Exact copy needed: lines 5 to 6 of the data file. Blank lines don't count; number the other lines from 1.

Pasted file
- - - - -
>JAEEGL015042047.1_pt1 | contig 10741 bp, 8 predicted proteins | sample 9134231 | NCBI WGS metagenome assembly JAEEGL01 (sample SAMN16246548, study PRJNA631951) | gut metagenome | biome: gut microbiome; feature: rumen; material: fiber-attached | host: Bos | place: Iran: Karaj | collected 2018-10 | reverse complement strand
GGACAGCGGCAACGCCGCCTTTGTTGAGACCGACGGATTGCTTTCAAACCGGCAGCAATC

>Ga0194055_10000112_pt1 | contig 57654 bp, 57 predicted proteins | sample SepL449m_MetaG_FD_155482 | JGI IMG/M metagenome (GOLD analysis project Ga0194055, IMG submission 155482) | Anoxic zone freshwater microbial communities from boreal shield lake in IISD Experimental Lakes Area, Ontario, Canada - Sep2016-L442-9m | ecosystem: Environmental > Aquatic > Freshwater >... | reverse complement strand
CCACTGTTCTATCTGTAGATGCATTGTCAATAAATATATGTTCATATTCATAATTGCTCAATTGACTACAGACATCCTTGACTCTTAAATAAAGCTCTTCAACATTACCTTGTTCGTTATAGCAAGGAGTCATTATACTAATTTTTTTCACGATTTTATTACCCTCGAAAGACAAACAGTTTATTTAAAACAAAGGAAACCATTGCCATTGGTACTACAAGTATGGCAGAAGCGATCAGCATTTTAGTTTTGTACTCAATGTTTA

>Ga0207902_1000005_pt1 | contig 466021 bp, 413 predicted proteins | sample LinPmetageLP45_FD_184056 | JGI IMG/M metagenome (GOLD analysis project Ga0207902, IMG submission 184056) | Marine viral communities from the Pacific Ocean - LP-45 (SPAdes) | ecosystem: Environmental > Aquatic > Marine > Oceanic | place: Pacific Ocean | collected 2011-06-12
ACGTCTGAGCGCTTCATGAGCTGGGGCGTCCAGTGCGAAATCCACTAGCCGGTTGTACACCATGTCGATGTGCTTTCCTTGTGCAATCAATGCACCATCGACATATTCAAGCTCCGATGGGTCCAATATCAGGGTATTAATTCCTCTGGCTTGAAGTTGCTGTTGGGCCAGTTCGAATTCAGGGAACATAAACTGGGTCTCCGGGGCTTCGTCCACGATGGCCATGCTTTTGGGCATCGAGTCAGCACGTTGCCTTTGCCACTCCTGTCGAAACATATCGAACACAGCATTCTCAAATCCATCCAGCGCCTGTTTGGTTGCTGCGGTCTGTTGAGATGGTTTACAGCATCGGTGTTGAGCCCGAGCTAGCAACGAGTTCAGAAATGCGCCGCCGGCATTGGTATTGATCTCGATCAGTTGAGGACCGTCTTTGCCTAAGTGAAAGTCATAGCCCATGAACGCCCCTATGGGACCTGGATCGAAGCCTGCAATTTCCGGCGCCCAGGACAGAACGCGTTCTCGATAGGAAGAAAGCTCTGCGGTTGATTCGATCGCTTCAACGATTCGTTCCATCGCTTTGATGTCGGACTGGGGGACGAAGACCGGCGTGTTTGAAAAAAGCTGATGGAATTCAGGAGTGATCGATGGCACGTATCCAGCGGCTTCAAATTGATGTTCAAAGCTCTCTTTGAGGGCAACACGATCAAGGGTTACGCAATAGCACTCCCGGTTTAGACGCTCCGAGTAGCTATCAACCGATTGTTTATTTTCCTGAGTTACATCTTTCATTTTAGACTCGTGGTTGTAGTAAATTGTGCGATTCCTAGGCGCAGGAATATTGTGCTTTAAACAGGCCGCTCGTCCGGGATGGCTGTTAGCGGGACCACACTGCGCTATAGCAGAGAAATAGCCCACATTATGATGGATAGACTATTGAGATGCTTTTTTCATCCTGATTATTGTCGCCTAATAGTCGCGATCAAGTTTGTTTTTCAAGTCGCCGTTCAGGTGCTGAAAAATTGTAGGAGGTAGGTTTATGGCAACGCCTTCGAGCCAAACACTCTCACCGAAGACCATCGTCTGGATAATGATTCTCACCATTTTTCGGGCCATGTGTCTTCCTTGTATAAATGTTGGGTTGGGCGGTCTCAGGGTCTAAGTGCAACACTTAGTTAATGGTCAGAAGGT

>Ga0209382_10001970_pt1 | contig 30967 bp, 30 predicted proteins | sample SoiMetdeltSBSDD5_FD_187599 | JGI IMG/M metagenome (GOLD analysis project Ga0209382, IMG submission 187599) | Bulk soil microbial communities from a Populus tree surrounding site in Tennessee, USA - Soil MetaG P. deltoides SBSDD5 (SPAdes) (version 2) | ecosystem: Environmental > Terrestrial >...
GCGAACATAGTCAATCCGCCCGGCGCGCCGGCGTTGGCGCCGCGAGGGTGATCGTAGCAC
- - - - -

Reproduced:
>Ga0207902_1000005_pt1 | contig 466021 bp, 413 predicted proteins | sample LinPmetageLP45_FD_184056 | JGI IMG/M metagenome (GOLD analysis project Ga0207902, IMG submission 184056) | Marine viral communities from the Pacific Ocean - LP-45 (SPAdes) | ecosystem: Environmental > Aquatic > Marine > Oceanic | place: Pacific Ocean | collected 2011-06-12
ACGTCTGAGCGCTTCATGAGCTGGGGCGTCCAGTGCGAAATCCACTAGCCGGTTGTACACCATGTCGATGTGCTTTCCTTGTGCAATCAATGCACCATCGACATATTCAAGCTCCGATGGGTCCAATATCAGGGTATTAATTCCTCTGGCTTGAAGTTGCTGTTGGGCCAGTTCGAATTCAGGGAACATAAACTGGGTCTCCGGGGCTTCGTCCACGATGGCCATGCTTTTGGGCATCGAGTCAGCACGTTGCCTTTGCCACTCCTGTCGAAACATATCGAACACAGCATTCTCAAATCCATCCAGCGCCTGTTTGGTTGCTGCGGTCTGTTGAGATGGTTTACAGCATCGGTGTTGAGCCCGAGCTAGCAACGAGTTCAGAAATGCGCCGCCGGCATTGGTATTGATCTCGATCAGTTGAGGACCGTCTTTGCCTAAGTGAAAGTCATAGCCCATGAACGCCCCTATGGGACCTGGATCGAAGCCTGCAATTTCCGGCGCCCAGGACAGAACGCGTTCTCGATAGGAAGAAAGCTCTGCGGTTGATTCGATCGCTTCAACGATTCGTTCCATCGCTTTGATGTCGGACTGGGGGACGAAGACCGGCGTGTTTGAAAAAAGCTGATGGAATTCAGGAGTGATCGATGGCACGTATCCAGCGGCTTCAAATTGATGTTCAAAGCTCTCTTTGAGGGCAACACGATCAAGGGTTACGCAATAGCACTCCCGGTTTAGACGCTCCGAGTAGCTATCAACCGATTGTTTATTTTCCTGAGTTACATCTTTCATTTTAGACTCGTGGTTGTAGTAAATTGTGCGATTCCTAGGCGCAGGAATATTGTGCTTTAAACAGGCCGCTCGTCCGGGATGGCTGTTAGCGGGACCACACTGCGCTATAGCAGAGAAATAGCCCACATTATGATGGATAGACTATTGAGATGCTTTTTTCATCCTGATTATTGTCGCCTAATAGTCGCGATCAAGTTTGTTTTTCAAGTCGCCGTTCAGGTGCTGAAAAATTGTAGGAGGTAGGTTTATGGCAACGCCTTCGAGCCAAACACTCTCACCGAAGACCATCGTCTGGATAATGATTCTCACCATTTTTCGGGCCATGTGTCTTCCTTGTATAAATGTTGGGTTGGGCGGTCTCAGGGTCTAAGTGCAACACTTAGTTAATGGTCAGAAGGT